Determinants of the Percent of the Population Enrolled in HMOs
AbstractThis study seeks to identify key determinants of the percent of the population enrolled in HMOs. The HMO enrollment rate is an increasing function of the unionization rate and female labor force participation rate, while being a decreasing function of the poverty rate, the unemployment rate, and the percent of the population filing a schedule C on their federal income tax returns.
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Bibliographic InfoPaper provided by University Library of Munich, Germany in its series MPRA Paper with number 51268.
Date of creation: 03 Dec 2005
Date of revision:
Publication status: Published in The Journal of American Academy of Business, Cambridge 2.9(2006): pp. 32-37
health insurance; poverty; unionization; unemployment; female labor force participation;
Find related papers by JEL classification:
- I13 - Health, Education, and Welfare - - Health - - - Health Insurance, Public and Private
- I14 - Health, Education, and Welfare - - Health - - - Health and Inequality
- I32 - Health, Education, and Welfare - - Welfare, Well-Being, and Poverty - - - Measurement and Analysis of Poverty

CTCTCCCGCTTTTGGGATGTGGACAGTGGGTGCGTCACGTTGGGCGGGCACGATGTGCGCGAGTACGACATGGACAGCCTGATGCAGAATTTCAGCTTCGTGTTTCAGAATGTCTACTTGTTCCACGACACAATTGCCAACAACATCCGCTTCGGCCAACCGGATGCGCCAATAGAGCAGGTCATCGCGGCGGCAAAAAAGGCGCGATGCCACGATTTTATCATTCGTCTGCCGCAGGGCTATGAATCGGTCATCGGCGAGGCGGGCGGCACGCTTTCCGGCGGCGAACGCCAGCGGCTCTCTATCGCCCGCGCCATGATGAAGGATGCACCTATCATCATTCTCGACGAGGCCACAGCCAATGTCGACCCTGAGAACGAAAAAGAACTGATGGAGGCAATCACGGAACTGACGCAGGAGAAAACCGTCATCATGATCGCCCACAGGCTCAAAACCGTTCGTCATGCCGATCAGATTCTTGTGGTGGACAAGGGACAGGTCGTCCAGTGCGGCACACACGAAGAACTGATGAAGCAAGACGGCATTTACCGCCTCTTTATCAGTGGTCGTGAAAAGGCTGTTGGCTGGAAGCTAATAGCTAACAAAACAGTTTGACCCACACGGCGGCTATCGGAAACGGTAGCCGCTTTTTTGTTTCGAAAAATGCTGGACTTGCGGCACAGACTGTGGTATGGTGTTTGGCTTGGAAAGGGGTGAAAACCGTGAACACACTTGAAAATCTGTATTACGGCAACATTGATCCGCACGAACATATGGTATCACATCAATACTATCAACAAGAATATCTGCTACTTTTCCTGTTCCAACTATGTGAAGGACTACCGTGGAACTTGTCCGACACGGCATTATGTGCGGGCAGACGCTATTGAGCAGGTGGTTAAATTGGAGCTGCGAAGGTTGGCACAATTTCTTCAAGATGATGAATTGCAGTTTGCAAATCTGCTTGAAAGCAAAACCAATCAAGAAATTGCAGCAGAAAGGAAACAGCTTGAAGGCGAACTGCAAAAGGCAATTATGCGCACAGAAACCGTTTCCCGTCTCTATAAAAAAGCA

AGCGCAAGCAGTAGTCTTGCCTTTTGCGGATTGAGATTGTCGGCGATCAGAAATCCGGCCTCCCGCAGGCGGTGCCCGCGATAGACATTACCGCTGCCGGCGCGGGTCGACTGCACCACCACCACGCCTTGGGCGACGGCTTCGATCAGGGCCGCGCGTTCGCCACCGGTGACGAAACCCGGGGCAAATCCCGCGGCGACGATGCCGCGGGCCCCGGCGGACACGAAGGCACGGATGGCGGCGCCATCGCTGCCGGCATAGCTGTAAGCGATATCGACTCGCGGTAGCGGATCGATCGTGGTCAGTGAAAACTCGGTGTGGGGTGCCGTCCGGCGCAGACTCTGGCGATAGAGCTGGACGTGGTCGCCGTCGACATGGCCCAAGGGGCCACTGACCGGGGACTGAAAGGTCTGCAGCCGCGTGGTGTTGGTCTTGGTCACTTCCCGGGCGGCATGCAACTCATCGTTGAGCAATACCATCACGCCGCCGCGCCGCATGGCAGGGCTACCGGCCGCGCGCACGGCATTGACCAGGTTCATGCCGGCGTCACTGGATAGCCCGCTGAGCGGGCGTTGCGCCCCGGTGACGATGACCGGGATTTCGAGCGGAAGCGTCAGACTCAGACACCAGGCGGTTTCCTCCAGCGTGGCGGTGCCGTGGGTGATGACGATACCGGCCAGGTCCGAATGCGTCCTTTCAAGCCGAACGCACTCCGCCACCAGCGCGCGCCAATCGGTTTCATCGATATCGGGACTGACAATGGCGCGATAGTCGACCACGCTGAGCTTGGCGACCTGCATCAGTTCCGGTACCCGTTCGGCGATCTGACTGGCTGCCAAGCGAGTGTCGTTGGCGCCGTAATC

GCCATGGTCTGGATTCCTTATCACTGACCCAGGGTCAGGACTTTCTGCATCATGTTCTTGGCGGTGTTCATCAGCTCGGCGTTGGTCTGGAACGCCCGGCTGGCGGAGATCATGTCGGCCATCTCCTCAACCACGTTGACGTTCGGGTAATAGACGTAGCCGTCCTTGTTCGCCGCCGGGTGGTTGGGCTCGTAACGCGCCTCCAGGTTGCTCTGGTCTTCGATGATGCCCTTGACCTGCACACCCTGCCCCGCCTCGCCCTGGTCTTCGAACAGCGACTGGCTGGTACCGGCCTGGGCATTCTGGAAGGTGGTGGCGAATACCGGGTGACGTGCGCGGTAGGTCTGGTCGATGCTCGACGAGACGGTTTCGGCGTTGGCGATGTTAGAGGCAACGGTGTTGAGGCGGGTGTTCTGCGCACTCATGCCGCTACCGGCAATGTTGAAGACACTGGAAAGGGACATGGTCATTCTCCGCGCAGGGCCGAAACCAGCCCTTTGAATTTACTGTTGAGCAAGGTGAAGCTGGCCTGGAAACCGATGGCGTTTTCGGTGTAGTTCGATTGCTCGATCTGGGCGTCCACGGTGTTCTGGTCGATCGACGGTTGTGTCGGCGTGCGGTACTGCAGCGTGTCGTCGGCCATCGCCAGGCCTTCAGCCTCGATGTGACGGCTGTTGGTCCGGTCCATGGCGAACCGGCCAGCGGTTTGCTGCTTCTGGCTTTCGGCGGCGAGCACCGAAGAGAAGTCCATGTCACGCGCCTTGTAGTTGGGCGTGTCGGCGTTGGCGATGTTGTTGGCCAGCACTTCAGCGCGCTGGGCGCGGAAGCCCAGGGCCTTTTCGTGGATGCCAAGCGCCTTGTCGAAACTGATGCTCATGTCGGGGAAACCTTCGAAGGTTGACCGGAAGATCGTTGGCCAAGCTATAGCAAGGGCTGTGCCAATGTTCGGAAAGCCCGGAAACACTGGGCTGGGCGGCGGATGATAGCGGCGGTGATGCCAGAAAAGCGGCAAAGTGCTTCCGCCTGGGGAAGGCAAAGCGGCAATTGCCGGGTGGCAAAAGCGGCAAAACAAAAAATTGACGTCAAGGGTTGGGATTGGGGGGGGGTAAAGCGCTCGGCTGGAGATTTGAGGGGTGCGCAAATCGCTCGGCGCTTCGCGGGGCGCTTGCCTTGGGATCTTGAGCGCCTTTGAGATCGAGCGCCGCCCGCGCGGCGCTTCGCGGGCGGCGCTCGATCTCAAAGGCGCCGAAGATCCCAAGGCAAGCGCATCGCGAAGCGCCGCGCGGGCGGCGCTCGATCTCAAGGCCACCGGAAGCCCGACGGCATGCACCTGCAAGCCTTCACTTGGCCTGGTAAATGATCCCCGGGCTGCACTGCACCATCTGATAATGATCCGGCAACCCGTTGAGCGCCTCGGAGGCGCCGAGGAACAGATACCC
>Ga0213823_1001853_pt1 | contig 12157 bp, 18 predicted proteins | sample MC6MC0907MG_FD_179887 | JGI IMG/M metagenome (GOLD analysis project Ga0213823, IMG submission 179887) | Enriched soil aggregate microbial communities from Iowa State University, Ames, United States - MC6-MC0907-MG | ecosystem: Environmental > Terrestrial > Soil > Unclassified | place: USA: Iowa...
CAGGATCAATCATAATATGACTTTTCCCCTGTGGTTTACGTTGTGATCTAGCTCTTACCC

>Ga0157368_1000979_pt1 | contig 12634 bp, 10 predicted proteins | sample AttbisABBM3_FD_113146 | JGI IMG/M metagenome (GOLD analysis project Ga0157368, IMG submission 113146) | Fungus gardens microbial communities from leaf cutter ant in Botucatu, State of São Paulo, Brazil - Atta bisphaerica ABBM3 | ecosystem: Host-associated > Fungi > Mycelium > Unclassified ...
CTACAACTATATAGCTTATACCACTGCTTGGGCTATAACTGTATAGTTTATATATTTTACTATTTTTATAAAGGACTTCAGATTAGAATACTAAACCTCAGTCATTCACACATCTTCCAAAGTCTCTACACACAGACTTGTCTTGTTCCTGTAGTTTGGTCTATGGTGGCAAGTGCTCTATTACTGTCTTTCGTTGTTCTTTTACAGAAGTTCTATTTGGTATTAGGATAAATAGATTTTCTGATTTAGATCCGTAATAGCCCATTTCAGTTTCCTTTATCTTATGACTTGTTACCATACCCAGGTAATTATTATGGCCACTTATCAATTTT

- J16 - Labor and Demographic Economics - - Demographic Economics - - - Economics of Gender; Non-labor Discrimination
Please report citation or reference errors to , or , if you are the registered author of the cited work, log in to your RePEc Author Service profile, click on "citations" and make appropriate adjustments.:
- Cutler, David M & Gruber, Jonathan, 1996.
"Does Public Insurance Crowd Out Private Insurance?,"
The Quarterly Journal of Economics,
MIT Press, vol. 111(2), pages 391-430, May.
- David M. Cutler & Jonathan Gruber, 1995. "Does Public Insurance Crowd Out Private Insurance?," NBER Working Papers 5082, National Bureau of Economic Research, Inc.
- David M. Cutler, 1994. "A Guide to Health Care Reform," Journal of Economic Perspectives, American Economic Association, vol. 8(3), pages 13-29, Summer.
- Norman Thurston, 1999. "On the decline of employment-based health insurance in the US," Applied Economics Letters, Taylor & Francis Journals, vol. 6(10), pages 683-686.
- Kevin Frick & Anthony Bopp, 2005. "Poverty: Insurance Theory and the Medically Uninsured," Atlantic Economic Journal, International Atlantic Economic Society, vol. 33(4), pages 451-459, December.
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